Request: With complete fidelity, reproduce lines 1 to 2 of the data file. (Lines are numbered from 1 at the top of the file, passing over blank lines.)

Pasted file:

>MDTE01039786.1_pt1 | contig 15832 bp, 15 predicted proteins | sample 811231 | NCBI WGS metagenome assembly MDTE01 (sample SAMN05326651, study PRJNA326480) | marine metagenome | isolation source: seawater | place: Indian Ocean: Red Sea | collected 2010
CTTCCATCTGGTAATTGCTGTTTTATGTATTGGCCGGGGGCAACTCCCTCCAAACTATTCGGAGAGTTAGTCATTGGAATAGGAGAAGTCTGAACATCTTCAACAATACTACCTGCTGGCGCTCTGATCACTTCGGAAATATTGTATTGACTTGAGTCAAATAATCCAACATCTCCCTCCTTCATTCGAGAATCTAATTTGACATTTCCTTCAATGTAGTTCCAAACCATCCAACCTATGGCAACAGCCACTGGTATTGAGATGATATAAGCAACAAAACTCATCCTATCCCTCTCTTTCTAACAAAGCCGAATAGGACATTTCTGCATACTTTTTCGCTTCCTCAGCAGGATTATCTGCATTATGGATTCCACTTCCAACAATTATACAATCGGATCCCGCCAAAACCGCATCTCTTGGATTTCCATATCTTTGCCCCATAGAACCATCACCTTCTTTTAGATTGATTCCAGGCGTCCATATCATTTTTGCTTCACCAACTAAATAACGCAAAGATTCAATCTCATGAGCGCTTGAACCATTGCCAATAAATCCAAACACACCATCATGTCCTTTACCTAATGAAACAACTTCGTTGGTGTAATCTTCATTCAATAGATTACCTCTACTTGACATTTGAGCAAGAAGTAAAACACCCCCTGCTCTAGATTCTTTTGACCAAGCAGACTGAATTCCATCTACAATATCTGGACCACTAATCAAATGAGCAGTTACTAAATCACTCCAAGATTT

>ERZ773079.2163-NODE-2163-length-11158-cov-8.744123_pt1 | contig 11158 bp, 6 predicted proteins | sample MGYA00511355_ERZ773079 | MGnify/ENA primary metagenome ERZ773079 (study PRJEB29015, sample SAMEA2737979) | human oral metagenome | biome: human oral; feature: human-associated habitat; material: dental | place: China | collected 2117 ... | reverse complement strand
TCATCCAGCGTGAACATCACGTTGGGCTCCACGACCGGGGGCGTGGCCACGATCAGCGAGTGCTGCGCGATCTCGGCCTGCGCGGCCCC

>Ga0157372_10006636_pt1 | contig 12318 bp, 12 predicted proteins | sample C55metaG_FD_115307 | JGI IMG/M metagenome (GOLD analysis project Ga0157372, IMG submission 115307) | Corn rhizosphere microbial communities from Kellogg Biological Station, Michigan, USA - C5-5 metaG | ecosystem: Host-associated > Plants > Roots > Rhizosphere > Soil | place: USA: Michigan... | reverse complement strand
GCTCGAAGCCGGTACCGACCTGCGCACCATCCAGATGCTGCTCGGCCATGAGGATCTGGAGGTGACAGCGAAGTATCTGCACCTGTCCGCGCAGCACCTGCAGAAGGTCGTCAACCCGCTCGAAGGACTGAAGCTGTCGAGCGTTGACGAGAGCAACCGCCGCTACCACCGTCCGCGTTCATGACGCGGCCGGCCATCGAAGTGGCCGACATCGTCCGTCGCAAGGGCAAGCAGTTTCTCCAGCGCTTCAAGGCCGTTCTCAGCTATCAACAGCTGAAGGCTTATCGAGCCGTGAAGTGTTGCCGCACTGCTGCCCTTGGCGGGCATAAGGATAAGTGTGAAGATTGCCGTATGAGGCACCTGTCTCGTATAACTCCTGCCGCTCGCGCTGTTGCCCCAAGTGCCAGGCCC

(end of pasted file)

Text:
>MDTE01039786.1_pt1 | contig 15832 bp, 15 predicted proteins | sample 811231 | NCBI WGS metagenome assembly MDTE01 (sample SAMN05326651, study PRJNA326480) | marine metagenome | isolation source: seawater | place: Indian Ocean: Red Sea | collected 2010
CTTCCATCTGGTAATTGCTGTTTTATGTATTGGCCGGGGGCAACTCCCTCCAAACTATTCGGAGAGTTAGTCATTGGAATAGGAGAAGTCTGAACATCTTCAACAATACTACCTGCTGGCGCTCTGATCACTTCGGAAATATTGTATTGACTTGAGTCAAATAATCCAACATCTCCCTCCTTCATTCGAGAATCTAATTTGACATTTCCTTCAATGTAGTTCCAAACCATCCAACCTATGGCAACAGCCACTGGTATTGAGATGATATAAGCAACAAAACTCATCCTATCCCTCTCTTTCTAACAAAGCCGAATAGGACATTTCTGCATACTTTTTCGCTTCCTCAGCAGGATTATCTGCATTATGGATTCCACTTCCAACAATTATACAATCGGATCCCGCCAAAACCGCATCTCTTGGATTTCCATATCTTTGCCCCATAGAACCATCACCTTCTTTTAGATTGATTCCAGGCGTCCATATCATTTTTGCTTCACCAACTAAATAACGCAAAGATTCAATCTCATGAGCGCTTGAACCATTGCCAATAAATCCAAACACACCATCATGTCCTTTACCTAATGAAACAACTTCGTTGGTGTAATCTTCATTCAATAGATTACCTCTACTTGACATTTGAGCAAGAAGTAAAACACCCCCTGCTCTAGATTCTTTTGACCAAGCAGACTGAATTCCATCTACAATATCTGGACCACTAATCAAATGAGCAGTTACTAAATCACTCCAAGATTT